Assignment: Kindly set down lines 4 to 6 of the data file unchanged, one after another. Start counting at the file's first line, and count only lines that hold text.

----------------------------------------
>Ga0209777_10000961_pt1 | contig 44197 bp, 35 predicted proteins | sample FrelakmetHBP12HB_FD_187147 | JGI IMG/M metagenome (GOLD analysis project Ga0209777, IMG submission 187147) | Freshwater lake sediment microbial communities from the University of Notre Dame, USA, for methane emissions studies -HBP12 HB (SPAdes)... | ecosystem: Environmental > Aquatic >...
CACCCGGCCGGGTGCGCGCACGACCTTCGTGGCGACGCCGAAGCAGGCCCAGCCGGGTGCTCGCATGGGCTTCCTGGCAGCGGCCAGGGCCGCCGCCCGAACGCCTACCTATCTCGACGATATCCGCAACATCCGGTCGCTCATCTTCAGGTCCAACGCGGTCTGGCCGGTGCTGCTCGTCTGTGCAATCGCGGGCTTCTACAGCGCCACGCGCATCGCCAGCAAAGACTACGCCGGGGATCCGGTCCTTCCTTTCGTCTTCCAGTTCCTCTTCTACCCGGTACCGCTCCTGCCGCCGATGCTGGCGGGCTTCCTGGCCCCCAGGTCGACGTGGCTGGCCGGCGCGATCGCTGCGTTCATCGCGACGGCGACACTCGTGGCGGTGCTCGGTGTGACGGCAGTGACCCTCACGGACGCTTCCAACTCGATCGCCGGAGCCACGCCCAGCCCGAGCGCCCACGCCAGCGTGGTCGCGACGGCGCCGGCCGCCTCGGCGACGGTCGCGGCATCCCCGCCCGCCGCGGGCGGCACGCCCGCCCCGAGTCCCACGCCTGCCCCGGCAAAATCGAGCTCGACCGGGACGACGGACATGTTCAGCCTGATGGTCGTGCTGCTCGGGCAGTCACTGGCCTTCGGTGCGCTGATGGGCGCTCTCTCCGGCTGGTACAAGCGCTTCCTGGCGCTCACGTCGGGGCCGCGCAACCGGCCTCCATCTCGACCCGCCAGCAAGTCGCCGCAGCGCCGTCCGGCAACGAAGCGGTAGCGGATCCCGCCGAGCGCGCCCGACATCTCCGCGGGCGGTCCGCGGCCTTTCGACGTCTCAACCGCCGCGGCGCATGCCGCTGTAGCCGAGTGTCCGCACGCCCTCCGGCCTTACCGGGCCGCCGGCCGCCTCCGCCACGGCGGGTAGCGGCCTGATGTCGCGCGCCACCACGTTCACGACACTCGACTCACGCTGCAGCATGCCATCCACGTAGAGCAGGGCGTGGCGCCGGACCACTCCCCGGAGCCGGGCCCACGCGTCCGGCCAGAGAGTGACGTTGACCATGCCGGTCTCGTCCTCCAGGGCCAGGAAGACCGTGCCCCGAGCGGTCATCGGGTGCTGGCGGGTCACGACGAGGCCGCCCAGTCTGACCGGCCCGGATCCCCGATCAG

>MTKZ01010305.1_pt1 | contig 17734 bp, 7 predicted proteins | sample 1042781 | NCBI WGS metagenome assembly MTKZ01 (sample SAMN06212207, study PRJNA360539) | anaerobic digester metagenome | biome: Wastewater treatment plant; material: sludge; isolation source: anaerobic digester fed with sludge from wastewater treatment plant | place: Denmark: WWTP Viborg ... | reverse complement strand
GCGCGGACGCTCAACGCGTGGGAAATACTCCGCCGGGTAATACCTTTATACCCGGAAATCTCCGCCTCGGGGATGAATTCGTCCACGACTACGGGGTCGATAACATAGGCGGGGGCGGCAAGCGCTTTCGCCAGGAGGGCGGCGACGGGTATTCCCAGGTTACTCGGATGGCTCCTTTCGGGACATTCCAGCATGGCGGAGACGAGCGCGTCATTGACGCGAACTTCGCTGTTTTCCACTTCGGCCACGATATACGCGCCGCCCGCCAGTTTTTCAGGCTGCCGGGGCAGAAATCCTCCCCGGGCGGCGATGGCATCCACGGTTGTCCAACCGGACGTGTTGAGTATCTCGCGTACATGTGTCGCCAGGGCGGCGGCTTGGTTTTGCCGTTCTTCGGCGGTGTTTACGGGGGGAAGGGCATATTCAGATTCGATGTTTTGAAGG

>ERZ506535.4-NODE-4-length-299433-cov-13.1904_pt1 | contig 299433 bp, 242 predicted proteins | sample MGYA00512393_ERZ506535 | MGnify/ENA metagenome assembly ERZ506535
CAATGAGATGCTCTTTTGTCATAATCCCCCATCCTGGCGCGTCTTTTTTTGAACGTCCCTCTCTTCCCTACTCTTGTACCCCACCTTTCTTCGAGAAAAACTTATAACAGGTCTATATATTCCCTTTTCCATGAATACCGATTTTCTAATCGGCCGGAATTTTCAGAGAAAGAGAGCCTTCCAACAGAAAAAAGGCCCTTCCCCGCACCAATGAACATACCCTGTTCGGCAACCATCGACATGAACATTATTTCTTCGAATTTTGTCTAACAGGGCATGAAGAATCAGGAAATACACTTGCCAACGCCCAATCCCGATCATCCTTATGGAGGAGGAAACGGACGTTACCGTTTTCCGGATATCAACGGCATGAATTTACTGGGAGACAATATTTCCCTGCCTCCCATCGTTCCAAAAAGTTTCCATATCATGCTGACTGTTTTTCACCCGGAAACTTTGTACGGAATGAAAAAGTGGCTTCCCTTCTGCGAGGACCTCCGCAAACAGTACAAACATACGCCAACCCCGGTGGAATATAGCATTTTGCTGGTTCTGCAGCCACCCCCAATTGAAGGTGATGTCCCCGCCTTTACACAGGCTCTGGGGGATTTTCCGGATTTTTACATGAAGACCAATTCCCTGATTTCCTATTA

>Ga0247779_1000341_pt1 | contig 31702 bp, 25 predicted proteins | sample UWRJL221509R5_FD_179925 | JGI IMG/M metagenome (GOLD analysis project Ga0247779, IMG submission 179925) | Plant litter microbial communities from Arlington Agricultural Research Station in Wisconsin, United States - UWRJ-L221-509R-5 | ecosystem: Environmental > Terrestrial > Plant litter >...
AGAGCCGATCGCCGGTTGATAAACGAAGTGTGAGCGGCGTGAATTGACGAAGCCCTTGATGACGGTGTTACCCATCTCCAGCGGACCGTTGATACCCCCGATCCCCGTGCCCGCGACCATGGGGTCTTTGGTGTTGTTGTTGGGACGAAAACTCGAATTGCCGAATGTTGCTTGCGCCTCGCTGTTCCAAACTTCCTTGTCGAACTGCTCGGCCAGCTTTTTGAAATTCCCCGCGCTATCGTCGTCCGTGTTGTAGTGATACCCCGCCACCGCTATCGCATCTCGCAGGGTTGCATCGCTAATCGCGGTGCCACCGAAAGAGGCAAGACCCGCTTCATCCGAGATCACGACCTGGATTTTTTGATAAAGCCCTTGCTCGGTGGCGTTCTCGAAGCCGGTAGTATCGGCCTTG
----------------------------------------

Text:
GCGCGGACGCTCAACGCGTGGGAAATACTCCGCCGGGTAATACCTTTATACCCGGAAATCTCCGCCTCGGGGATGAATTCGTCCACGACTACGGGGTCGATAACATAGGCGGGGGCGGCAAGCGCTTTCGCCAGGAGGGCGGCGACGGGTATTCCCAGGTTACTCGGATGGCTCCTTTCGGGACATTCCAGCATGGCGGAGACGAGCGCGTCATTGACGCGAACTTCGCTGTTTTCCACTTCGGCCACGATATACGCGCCGCCCGCCAGTTTTTCAGGCTGCCGGGGCAGAAATCCTCCCCGGGCGGCGATGGCATCCACGGTTGTCCAACCGGACGTGTTGAGTATCTCGCGTACATGTGTCGCCAGGGCGGCGGCTTGGTTTTGCCGTTCTTCGGCGGTGTTTACGGGGGGAAGGGCATATTCAGATTCGATGTTTTGAAGG

>ERZ506535.4-NODE-4-length-299433-cov-13.1904_pt1 | contig 299433 bp, 242 predicted proteins | sample MGYA00512393_ERZ506535 | MGnify/ENA metagenome assembly ERZ506535
CAATGAGATGCTCTTTTGTCATAATCCCCCATCCTGGCGCGTCTTTTTTTGAACGTCCCTCTCTTCCCTACTCTTGTACCCCACCTTTCTTCGAGAAAAACTTATAACAGGTCTATATATTCCCTTTTCCATGAATACCGATTTTCTAATCGGCCGGAATTTTCAGAGAAAGAGAGCCTTCCAACAGAAAAAAGGCCCTTCCCCGCACCAATGAACATACCCTGTTCGGCAACCATCGACATGAACATTATTTCTTCGAATTTTGTCTAACAGGGCATGAAGAATCAGGAAATACACTTGCCAACGCCCAATCCCGATCATCCTTATGGAGGAGGAAACGGACGTTACCGTTTTCCGGATATCAACGGCATGAATTTACTGGGAGACAATATTTCCCTGCCTCCCATCGTTCCAAAAAGTTTCCATATCATGCTGACTGTTTTTCACCCGGAAACTTTGTACGGAATGAAAAAGTGGCTTCCCTTCTGCGAGGACCTCCGCAAACAGTACAAACATACGCCAACCCCGGTGGAATATAGCATTTTGCTGGTTCTGCAGCCACCCCCAATTGAAGGTGATGTCCCCGCCTTTACACAGGCTCTGGGGGATTTTCCGGATTTTTACATGAAGACCAATTCCCTGATTTCCTATTA